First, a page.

Waste to nutrition: Use of local resources as feed for poultry and fish
PhD candidate: Mebratu, Awot Teklu
The author, Awot Teklu (1982) was born in Gonder, North Ethiopia and grown in Khartoum, Sudan until 16 before coming back to Ethiopia. Awot has done his first degree in veterinary medicine (Doctor of veterinary medicine) at Haramaya University, Ethiopia in 2008 after which he was recruited as a lecturer at Mekelle University, Ethiopia. Then after, Awot has obtained his Masters in Aquaculture at Ghent University in 2014 after which he was serving back his organization (MU) till 2019. Since, 2019 Awot has been conducting his Ph. D. research work in Ghent University with a scholarship gained from VLIR-UOS TEAM project, KU Leuven and Ghent University as well. During his Ph. D. research stay he has been aiming towards a sustainable animal feed formulation through the use of wasted animal protein and fibrous resources as feed ingredients and exploring their promising effects in chickens and fish. Promising performance, metabolic and functional results on feeding garra meal to chickens and fibrous dietary by-product to a tropical omnivorous fish were obtained amongst others. Hence, findings of this work could act as base towards sustainable animal feed production for the Global South in general and Ethiopia in particular.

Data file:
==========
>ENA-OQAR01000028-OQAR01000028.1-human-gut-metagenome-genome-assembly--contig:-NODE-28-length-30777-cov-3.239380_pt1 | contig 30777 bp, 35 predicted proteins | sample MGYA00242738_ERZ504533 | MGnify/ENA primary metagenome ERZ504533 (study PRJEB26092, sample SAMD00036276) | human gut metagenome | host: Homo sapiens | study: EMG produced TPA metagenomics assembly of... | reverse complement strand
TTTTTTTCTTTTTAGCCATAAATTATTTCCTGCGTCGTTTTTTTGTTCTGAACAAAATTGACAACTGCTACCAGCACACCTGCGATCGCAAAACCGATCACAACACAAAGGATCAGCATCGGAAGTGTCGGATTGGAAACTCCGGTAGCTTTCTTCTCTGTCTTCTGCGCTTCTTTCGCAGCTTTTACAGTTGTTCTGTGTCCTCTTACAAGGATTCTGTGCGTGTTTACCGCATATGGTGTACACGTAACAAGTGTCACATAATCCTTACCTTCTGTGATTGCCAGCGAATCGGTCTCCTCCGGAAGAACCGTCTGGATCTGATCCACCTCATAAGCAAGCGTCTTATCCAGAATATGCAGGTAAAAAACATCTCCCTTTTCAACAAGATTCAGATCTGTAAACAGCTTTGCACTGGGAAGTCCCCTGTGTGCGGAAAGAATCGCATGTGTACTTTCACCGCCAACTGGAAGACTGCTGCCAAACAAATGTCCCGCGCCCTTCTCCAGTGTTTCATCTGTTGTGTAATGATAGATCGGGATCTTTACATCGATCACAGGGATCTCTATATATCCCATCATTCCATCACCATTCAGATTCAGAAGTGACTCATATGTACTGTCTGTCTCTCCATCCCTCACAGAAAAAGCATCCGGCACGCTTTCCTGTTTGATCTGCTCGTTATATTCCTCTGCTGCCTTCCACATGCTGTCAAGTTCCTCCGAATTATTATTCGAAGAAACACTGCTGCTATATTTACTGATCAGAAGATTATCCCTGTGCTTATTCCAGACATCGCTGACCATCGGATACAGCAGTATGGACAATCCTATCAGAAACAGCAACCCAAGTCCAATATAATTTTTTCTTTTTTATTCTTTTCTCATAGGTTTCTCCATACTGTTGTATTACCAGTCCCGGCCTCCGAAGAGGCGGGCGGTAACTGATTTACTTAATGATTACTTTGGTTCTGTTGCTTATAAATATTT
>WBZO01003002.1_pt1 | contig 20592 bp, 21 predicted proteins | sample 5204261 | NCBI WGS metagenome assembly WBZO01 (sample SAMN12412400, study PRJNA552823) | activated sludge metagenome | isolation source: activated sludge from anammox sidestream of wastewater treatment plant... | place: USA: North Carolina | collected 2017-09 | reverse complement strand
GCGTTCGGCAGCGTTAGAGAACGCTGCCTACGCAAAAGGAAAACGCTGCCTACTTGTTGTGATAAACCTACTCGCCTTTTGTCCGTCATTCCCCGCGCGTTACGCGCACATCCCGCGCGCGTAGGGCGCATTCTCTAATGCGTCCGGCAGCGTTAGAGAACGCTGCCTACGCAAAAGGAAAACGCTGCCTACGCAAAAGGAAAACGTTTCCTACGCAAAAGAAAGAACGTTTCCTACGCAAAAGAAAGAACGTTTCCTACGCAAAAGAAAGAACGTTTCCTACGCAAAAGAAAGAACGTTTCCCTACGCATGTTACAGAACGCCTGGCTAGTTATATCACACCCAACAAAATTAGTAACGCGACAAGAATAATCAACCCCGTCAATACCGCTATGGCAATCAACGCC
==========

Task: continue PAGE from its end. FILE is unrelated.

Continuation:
Supervisors: Prof. dr. ir. Geert P.J. Janssens, Faculty of Veterinary Medicine, UGent - Dr. Yohannes Tekle Asfaw, Faculty of Veterinary Sciences, Mekelle University, Ethiopia
The demand for meat is rising worldwide. Over the past few decades, significant expansions in population, production and trade have shaped the global demand and supply of food. Of the different types of meat consumed, poultry and fish are the most accessible production sectors in the Global South countries. In Ethiopia, Garra spp., an indigenous fish, are commonly considered a waste from fisheries despite its importance as a valuable nutrient source of nutrients. Using local garra “waste” to produce fishmeal could improve the ecological sustainability of poultry diets in Ethiopia, and improve their nutritive value. Similarly, the low availability and formulation of low cost feed have largely limited the expansion of fish farming. Feeds for farmed fish can account for up to 80% of the total farming costs, of which protein sources are the most expensive components of the diet. Hence, optimizing feed costs and maximizing production is paramount in either cases.
Date: Tuesday 28 March 2023, 16:00
Location: Diergeneeskunde AUD D, Salisburylaan 133, 9820 Merelbeke
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